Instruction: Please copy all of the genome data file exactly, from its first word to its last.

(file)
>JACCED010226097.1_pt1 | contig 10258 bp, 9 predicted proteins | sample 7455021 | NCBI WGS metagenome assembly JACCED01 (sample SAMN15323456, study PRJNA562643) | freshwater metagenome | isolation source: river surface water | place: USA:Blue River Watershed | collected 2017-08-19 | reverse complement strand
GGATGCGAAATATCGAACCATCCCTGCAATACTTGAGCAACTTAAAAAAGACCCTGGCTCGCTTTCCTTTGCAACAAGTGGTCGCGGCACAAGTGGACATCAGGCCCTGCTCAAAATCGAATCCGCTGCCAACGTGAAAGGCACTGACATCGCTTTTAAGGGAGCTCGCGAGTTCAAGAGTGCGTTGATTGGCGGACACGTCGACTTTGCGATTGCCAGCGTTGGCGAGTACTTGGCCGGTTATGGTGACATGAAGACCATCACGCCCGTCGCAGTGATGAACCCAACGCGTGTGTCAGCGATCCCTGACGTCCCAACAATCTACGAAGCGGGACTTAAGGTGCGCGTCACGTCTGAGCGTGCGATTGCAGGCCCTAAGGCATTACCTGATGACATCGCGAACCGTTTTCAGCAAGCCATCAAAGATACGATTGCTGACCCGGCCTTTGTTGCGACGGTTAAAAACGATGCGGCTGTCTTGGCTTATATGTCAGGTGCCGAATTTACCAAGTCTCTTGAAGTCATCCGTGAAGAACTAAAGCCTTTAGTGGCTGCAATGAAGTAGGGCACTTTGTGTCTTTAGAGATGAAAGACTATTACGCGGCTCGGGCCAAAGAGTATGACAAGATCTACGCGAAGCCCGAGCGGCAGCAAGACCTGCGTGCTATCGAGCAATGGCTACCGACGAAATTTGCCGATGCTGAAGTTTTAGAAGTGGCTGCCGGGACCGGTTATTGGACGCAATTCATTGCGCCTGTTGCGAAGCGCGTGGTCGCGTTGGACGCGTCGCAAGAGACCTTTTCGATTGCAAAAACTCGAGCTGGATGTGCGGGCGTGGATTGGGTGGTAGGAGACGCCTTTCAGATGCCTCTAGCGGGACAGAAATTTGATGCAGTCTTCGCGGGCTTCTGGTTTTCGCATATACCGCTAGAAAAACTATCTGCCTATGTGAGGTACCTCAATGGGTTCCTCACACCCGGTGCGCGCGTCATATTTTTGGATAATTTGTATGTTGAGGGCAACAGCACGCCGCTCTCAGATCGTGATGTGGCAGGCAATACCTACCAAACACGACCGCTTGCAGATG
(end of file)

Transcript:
>JACCED010226097.1_pt1 | contig 10258 bp, 9 predicted proteins | sample 7455021 | NCBI WGS metagenome assembly JACCED01 (sample SAMN15323456, study PRJNA562643) | freshwater metagenome | isolation source: river surface water | place: USA:Blue River Watershed | collected 2017-08-19 | reverse complement strand
GGATGCGAAATATCGAACCATCCCTGCAATACTTGAGCAACTTAAAAAAGACCCTGGCTCGCTTTCCTTTGCAACAAGTGGTCGCGGCACAAGTGGACATCAGGCCCTGCTCAAAATCGAATCCGCTGCCAACGTGAAAGGCACTGACATCGCTTTTAAGGGAGCTCGCGAGTTCAAGAGTGCGTTGATTGGCGGACACGTCGACTTTGCGATTGCCAGCGTTGGCGAGTACTTGGCCGGTTATGGTGACATGAAGACCATCACGCCCGTCGCAGTGATGAACCCAACGCGTGTGTCAGCGATCCCTGACGTCCCAACAATCTACGAAGCGGGACTTAAGGTGCGCGTCACGTCTGAGCGTGCGATTGCAGGCCCTAAGGCATTACCTGATGACATCGCGAACCGTTTTCAGCAAGCCATCAAAGATACGATTGCTGACCCGGCCTTTGTTGCGACGGTTAAAAACGATGCGGCTGTCTTGGCTTATATGTCAGGTGCCGAATTTACCAAGTCTCTTGAAGTCATCCGTGAAGAACTAAAGCCTTTAGTGGCTGCAATGAAGTAGGGCACTTTGTGTCTTTAGAGATGAAAGACTATTACGCGGCTCGGGCCAAAGAGTATGACAAGATCTACGCGAAGCCCGAGCGGCAGCAAGACCTGCGTGCTATCGAGCAATGGCTACCGACGAAATTTGCCGATGCTGAAGTTTTAGAAGTGGCTGCCGGGACCGGTTATTGGACGCAATTCATTGCGCCTGTTGCGAAGCGCGTGGTCGCGTTGGACGCGTCGCAAGAGACCTTTTCGATTGCAAAAACTCGAGCTGGATGTGCGGGCGTGGATTGGGTGGTAGGAGACGCCTTTCAGATGCCTCTAGCGGGACAGAAATTTGATGCAGTCTTCGCGGGCTTCTGGTTTTCGCATATACCGCTAGAAAAACTATCTGCCTATGTGAGGTACCTCAATGGGTTCCTCACACCCGGTGCGCGCGTCATATTTTTGGATAATTTGTATGTTGAGGGCAACAGCACGCCGCTCTCAGATCGTGATGTGGCAGGCAATACCTACCAAACACGACCGCTTGCAGATG